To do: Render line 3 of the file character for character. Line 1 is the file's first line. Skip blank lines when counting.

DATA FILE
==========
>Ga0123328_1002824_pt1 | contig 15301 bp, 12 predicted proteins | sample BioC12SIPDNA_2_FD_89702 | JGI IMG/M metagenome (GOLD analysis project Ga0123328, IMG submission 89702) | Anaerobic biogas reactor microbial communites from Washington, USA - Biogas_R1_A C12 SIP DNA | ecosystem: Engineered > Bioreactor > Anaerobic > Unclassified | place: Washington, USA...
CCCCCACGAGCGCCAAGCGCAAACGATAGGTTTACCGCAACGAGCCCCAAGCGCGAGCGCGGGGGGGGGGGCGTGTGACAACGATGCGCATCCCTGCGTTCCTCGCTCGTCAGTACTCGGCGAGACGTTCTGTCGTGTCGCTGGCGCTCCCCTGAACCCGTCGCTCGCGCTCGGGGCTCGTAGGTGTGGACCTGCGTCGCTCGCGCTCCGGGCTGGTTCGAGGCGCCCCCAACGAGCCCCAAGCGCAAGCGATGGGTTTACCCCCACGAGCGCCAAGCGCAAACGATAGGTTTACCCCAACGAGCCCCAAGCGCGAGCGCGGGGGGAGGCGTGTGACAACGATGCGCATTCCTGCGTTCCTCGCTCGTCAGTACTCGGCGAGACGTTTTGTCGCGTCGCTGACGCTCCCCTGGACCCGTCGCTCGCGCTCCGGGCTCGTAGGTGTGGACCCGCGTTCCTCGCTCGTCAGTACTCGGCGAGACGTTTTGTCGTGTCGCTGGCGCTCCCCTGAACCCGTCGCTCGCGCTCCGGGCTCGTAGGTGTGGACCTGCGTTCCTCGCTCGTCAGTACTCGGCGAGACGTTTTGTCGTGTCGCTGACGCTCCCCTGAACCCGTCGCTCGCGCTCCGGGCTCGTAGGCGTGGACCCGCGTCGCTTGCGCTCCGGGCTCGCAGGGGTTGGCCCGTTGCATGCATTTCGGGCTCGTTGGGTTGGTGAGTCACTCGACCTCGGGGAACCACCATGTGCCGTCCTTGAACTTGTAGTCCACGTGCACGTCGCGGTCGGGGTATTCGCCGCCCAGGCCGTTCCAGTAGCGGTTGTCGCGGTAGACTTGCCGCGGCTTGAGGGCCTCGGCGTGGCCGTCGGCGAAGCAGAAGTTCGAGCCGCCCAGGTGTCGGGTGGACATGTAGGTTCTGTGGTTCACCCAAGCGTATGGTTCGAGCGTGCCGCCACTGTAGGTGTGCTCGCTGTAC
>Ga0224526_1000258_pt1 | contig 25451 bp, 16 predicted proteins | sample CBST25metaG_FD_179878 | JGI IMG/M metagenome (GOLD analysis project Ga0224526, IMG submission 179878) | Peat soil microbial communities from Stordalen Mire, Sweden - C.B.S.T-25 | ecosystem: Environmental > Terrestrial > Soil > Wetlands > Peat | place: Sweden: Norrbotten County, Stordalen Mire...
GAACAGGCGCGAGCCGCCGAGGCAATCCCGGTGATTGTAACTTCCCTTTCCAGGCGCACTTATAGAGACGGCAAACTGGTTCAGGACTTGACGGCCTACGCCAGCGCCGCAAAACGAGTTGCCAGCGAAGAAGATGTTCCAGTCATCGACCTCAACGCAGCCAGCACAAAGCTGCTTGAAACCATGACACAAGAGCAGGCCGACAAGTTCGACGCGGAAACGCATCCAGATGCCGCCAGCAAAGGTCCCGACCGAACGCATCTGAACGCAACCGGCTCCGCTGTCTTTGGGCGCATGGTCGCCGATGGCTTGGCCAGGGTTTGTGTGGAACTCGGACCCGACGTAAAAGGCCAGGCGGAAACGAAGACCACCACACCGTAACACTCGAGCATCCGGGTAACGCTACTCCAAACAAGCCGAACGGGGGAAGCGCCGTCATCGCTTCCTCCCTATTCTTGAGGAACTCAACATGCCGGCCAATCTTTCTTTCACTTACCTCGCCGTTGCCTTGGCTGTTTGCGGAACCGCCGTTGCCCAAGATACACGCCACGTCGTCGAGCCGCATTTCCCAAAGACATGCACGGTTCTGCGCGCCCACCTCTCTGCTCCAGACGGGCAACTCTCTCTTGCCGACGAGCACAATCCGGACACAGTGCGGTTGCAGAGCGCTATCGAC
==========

>Ga0224526_1000258_pt1 | contig 25451 bp, 16 predicted proteins | sample CBST25metaG_FD_179878 | JGI IMG/M metagenome (GOLD analysis project Ga0224526, IMG submission 179878) | Peat soil microbial communities from Stordalen Mire, Sweden - C.B.S.T-25 | ecosystem: Environmental > Terrestrial > Soil > Wetlands > Peat | place: Sweden: Norrbotten County, Stordalen Mire...